Costa Rica

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Transcript Costa Rica

Costa Rica
Exceptionalism
in
Central America
Colonial Antecedents
• Colonization begins in 1560 but is slow
– Few minerals
– Distance from Guatemalan and Mexican centers of power
• Indigenous die out, flee, or are assimilated
– Still some remain in southern CR
– Bruncas and others
• Socioeconomic differentiation exists
– It is just less severe
• Major differences
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Never developed hacienda system
Small holder farming persists and keeps peasants relatively free
Distance from seats of powerexperience in self government
Learned civil approach to conflicts
19th Century:
the first coffee republic
• 1823: Liberal/Conservative conflict not so strong
in CR—quick liberal victory
• Until 1905: instability in leadership
– ¼ serve 1 year
– 1/6 toppled by coup
– 1/3 of period under military rule
• 1870: Colonial Tomas Guardia
– Modernization, constitutional reform, education
– (UFCO period starts)
– Conservatives disappear
20th Century
• Ethnic diversity: Laborers to work on railroads
• Economic diversificationLabor organization and
strikes
– 1923 election contested by an alliance of political party,
unions, and progressive Catholics
– 1934: CR communist party wins major strike against
UFCO powerful labor confederation
• Middle class also expands rapidly during 1930’s
• 1940’s: the most critical decade in CR history
1940’s
• Rafael Angel Calderon Guardia
– Social security reforms
– Popular alliance with Comm. Party, unions and church
• Labor code, right to strike
• VP survives him
– Elites are alienated
• 1948: Calderon goes for a second round
– Set up election board and gives control to the opposition
• Ulate wins fraudulently
• Calderonistas refuse to certify
• Civil war: short but bloody
– Jose Figueres (National Liberation Party) rebels
Figueres and the NLP
• Junta rules for 18 months
• Repressed labor
• Key social democratic reforms
– Abolition of the armed forces
– Independent electoral agency
• Supreme Electoral Tribunal
– Constitution
• Popular sovereignty
• Equality of citizens before the law
• Limited government
– Relinquished power back to Ulate in 1949
• NLP eventually wins in 1953
Costa Rican Democracy
• Political rights and guarantees
– Freedom of written and spoken expression, movement,
religion, association and petitition of government
– Freedom from self-incrimination, cruel or unusual punishment
– Right to due process, privacy and free access to information
from gov
• Social rights
– Government protection for families, mothers and children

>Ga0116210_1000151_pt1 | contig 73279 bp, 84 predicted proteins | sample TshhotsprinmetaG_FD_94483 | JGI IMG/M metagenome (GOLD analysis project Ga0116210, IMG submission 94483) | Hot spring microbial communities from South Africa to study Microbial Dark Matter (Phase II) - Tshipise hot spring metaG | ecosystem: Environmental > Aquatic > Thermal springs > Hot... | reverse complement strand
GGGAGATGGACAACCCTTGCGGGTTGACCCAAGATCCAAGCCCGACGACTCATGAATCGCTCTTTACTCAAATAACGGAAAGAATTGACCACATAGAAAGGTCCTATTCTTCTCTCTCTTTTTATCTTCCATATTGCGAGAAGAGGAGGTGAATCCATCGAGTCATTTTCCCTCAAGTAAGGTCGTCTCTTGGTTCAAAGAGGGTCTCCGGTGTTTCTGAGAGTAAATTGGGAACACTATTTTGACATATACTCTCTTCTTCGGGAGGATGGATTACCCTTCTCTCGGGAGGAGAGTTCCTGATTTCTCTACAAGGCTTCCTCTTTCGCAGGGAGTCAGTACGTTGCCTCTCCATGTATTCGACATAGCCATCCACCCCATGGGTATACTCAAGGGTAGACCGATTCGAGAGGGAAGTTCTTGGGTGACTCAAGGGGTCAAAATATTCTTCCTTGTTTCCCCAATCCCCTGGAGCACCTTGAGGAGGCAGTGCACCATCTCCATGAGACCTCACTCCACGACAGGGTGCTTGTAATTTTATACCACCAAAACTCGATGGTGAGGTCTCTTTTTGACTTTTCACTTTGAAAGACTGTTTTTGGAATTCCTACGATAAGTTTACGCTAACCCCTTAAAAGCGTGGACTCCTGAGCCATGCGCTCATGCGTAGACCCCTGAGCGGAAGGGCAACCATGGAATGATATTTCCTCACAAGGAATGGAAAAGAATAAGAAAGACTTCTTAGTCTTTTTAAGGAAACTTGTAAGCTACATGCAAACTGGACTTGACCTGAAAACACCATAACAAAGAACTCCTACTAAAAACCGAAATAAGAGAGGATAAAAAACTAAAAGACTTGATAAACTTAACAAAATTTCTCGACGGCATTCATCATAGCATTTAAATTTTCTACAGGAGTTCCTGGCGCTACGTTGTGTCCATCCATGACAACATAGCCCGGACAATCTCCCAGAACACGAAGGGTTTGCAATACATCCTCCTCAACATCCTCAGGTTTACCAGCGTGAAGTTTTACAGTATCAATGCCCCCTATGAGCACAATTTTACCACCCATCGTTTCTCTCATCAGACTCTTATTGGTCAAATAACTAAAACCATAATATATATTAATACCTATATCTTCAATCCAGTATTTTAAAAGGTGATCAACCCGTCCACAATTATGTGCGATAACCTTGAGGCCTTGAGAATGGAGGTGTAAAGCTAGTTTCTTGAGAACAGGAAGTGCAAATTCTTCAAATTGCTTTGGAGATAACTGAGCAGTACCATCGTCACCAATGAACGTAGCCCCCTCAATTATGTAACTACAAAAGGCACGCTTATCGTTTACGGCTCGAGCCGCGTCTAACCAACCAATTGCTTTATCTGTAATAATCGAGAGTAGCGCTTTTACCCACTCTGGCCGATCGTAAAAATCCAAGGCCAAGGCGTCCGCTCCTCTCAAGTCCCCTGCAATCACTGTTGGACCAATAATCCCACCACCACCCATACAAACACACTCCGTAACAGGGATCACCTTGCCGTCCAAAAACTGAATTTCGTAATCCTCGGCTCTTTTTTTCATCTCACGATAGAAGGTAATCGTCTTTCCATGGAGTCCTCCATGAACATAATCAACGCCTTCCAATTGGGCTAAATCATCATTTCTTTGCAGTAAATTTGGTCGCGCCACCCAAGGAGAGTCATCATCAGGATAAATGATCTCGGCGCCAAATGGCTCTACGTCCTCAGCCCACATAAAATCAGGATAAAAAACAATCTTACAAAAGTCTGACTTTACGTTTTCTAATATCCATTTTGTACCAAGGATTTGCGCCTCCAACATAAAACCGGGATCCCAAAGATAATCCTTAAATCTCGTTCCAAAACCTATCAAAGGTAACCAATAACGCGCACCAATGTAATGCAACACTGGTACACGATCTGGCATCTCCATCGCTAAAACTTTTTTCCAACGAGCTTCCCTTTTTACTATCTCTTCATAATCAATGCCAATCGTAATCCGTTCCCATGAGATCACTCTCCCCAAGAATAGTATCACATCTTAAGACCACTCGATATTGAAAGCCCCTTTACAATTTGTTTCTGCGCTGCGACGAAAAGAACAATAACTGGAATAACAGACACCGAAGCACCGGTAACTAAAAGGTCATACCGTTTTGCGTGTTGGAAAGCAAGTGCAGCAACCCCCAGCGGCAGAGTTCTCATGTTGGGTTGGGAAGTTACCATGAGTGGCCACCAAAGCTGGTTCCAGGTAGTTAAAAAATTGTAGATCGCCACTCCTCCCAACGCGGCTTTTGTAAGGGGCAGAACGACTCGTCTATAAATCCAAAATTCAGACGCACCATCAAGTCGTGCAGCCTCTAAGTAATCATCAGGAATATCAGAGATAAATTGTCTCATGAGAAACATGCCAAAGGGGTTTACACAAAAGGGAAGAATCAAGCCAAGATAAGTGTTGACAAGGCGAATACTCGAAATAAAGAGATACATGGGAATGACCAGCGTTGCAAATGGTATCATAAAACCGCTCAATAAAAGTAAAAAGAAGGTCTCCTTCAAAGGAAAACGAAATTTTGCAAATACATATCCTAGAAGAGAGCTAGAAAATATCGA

– Equal rights between marriage partners
• Economic rights
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Right to organize, collective bargaining, strike
Equal pay for equal work
Minimum wage, overtime, etc.
Public health care
Political Economy: 1949-1980
• Development model transforms CA
– Nationalized banking and insurance
– import substitution model
– Regional integration under the CA Common Market
• Foreign investment expands infrastructure
• GDP: 5X between 1950-1975 (per capita doubles)
• 1973: global economy spurs downturn
– 1973 oil prices trade deficit and depression
– Inflation
– Gov continues spending, borrows money from abroad
• By 1980: debt rises from 11.5% GDP in 1970 to
147% in 1982
1980’s: SAPs and stabilization
• CR trades support for US in Nicaragua for economic
stabilization
–  $1.14 billion between 1982-1988 (10 x previous period)
– Temporary respite
– Brought turbulence into N. CR
• Second phase: starting in 1985: SAPs
– Neoliberal reforms engineered by ILI’s
• SAP I (1985): reduces government size and spending
• SAP II (1989): tax reform, elimination of subsidies, promotion of
NTEX, tariff reduction, privatization
– > reduced debt service and budget deficits
• SAP III (mid 1990’s): deeper cuts, further privatization
•  provokes major protests in the streets
– Teachers, port workers,
Impacts of Neoliberal Reforms
• New niches in global economy
NTEX, telecommunications, ecotourism
• Income disparities appear to grow
– Social malaise: drugs and violence increase
• Implications for democracy:
– Stronger and healthier state
– Stimulation of greater civil society
– SAPS are imposed by outsiders:economic decisions are
in the hands of foreign private investors and
intergovernmental lenders
– Greater legislation by decree and bureaucratic rule
making (not by representation in the LA)
Non Traditional Exports
• Butterfly producers
• Anthurium producers
Anthurium production
Tilapia farming
Butterflies
Butterflies
Citizen action against Harken Co.
oil drilling in Talamanca
Anti-dam protests by Brunca
Indians
CA Regionalism
• Kingdom of Guatemala
• United Provinces of Central America
– 1823-1838
• Early 20th C
– CA Court and other initiatives
– Broken apart by US invasion of Nicaragua
• 1923: attempts to revive failed to revive spirit of
1907
• Central American Common Market: 1960
Recent regionalizing initiatives:
• European Union model
– Obstacles to Integration
• variation in development
• Hesitance of CR and Panama to join poorer neighbors
• The other four are working alone on some things
– standardizing registration procedures for foods and medicines.
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Bilateral and other agreements
Proliferation of bodies
Absence of some necessary institituions
Ebbing and flowing enthusiasm
CAFTA
• Negotiations started Jan. 2003, expected to
end before US elections
• CA countries have been gradually
liberalizing although not without some
struggle
• US interest is more geopolitical than
economic
• Dovetails with Plan Puebla-Panama